The fate of Raleigh’s lease on the Dorothea Dix property now rests in negotiations between the city and Gov. Pat McCrory, state officials said Monday.
Sen. Louis Pate, a Mount Olive Republican, introduced a bill earlier this year to scrap the lease for Raleigh’s 325-acre park, saying the agreement signed by outgoing Gov. Bev Perdue was a bad deal. Signed last December, the lease calls for Raleigh to pay $500,000 a year, plus 1.5 percent annual increases, in a deal worth $68 million over 75 years.
Now Pate says the legislature will let McCrory oversee a new arrangement that addresses Republican concerns.
“We’ll just entrust these deliberations to the parties that are in (the lease),” he said.
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According to the governor’s office, the two sides now have what’s known as a “standstill agreement” on the lease. For the next year, no lease payments are due and neither party can sue while a new arrangement is hashed out. Both sides plan to conduct extensive appraisals and environmental assessments in the coming months.
“I think it’s good news,” Raleigh City Councilwoman Mary-Ann Baldwin said. “At least this gives us an extension to do a lot more due diligence and to negotiate something.”
By backing McCrory, Pate and fellow top Republican Senators are effectively endorsing the compromise bill introduced in late May. McCrory and the state House pushed a measure allowing a year to renegotiate the agreement as a lease or sale of the land, with the state keeping 30 acres to house the Department of Health and Human Services. Raleigh also would get a chance to buy the 40-acre Governor Morehead School property directly across Western Boulevard from Dix.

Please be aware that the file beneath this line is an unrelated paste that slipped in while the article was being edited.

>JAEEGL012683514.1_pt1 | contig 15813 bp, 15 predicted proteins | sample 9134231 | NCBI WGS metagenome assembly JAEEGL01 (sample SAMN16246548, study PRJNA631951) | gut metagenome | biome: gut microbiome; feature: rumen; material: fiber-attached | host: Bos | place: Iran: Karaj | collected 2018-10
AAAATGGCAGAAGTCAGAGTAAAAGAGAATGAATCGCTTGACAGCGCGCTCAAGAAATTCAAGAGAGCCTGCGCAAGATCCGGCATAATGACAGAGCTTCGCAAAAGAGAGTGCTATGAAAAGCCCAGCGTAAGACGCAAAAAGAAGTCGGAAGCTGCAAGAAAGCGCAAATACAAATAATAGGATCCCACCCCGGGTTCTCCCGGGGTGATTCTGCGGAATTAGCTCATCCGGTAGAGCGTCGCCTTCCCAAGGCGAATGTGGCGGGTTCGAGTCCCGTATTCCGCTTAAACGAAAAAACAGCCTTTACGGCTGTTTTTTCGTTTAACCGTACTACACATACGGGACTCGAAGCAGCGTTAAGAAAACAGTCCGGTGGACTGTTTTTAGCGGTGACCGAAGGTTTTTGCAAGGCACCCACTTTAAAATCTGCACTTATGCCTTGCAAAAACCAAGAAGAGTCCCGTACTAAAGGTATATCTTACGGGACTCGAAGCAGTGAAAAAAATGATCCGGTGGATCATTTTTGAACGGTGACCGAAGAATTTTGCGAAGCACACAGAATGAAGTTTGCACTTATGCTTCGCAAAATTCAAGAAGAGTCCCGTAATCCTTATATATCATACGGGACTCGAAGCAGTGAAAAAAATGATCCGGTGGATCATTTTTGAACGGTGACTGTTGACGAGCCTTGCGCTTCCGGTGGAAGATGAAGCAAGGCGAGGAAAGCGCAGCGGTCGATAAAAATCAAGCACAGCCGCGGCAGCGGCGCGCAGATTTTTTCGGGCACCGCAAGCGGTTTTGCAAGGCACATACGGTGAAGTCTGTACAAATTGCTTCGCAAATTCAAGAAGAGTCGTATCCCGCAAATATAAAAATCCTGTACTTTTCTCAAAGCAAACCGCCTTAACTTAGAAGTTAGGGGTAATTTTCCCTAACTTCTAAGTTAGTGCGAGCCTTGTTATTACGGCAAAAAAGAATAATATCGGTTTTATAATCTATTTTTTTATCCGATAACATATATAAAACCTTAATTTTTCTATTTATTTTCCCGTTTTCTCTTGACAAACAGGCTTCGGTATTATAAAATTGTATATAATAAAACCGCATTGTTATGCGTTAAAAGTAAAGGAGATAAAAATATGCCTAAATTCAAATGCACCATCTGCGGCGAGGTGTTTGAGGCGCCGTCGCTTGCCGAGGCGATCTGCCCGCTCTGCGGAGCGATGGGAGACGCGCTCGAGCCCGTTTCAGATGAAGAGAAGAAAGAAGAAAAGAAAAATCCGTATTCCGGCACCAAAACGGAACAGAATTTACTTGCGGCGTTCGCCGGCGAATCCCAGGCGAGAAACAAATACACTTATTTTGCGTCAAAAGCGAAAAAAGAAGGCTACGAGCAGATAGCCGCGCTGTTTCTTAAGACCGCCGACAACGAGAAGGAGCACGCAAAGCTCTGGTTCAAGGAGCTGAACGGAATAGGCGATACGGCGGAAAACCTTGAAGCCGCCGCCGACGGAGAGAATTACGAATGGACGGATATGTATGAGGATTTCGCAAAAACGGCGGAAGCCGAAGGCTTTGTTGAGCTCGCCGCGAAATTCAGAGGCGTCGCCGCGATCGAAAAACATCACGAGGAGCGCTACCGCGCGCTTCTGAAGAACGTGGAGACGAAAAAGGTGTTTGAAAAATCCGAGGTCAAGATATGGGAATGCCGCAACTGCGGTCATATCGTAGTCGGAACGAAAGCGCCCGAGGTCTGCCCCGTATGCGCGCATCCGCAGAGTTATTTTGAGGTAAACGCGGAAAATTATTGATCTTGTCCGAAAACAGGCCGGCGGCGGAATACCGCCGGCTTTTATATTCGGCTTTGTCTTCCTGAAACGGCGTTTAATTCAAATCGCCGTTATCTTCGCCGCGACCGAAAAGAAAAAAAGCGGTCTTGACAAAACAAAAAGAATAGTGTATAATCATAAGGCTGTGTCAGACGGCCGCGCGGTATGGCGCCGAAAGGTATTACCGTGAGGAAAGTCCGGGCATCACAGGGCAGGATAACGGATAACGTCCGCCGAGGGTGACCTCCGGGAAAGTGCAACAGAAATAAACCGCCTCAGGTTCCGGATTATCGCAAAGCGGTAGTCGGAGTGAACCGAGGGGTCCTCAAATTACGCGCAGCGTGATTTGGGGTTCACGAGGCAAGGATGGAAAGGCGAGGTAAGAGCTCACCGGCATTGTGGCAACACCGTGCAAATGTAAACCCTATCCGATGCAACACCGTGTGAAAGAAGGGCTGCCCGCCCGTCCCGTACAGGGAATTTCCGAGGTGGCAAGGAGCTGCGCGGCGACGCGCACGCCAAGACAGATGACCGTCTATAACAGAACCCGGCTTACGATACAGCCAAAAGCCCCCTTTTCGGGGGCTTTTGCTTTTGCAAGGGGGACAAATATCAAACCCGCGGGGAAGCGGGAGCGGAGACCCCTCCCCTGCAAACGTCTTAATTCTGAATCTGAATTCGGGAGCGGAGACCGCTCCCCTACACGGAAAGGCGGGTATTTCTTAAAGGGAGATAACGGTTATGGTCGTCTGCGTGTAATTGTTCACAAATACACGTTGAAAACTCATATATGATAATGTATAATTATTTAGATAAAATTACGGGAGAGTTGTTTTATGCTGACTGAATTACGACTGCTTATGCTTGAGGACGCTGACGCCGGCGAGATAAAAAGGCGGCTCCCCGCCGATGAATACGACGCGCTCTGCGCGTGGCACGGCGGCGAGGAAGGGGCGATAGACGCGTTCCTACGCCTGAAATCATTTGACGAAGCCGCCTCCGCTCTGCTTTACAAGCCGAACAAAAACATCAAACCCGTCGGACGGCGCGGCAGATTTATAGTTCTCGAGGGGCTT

The Senate voted down the compromise in June, forcing private conference negotiations between the two houses. Pate said only one conference meeting was held on the bill before legislators moved on to other matters.
“That was prior to the governor taking a more active role in it,” Pate said. “Now that he’s done that, we’re stepping aside.”
Senate Republican leader Phil Berger had attacked McCrory’s plan in May, saying it merely extended “an unlawful lease” and “delays doing the right thing until 2014.” The Senate bill would have immediately revoked the lease, likely setting the stage for a lawsuit.
Pate stressed that legislators could still take action if they don’t like the governor’s new agreement. But as the General Assembly prepares to head home in the coming days, that won’t happen this session.
Don’t expect to hear much from Raleigh leaders as the talks progress. Mayor Nancy McFarlane – who has argued that the city’s original lease should be honored – declined to comment Monday, saying it’s now a confidential real-estate matter.
Both sides, however, are supporting Raleigh’s plan for a park on the former psychiatric hospital campus.
“I think we all agree that Raleigh needs a star-quality park, and we want to see that happen,” Pate said.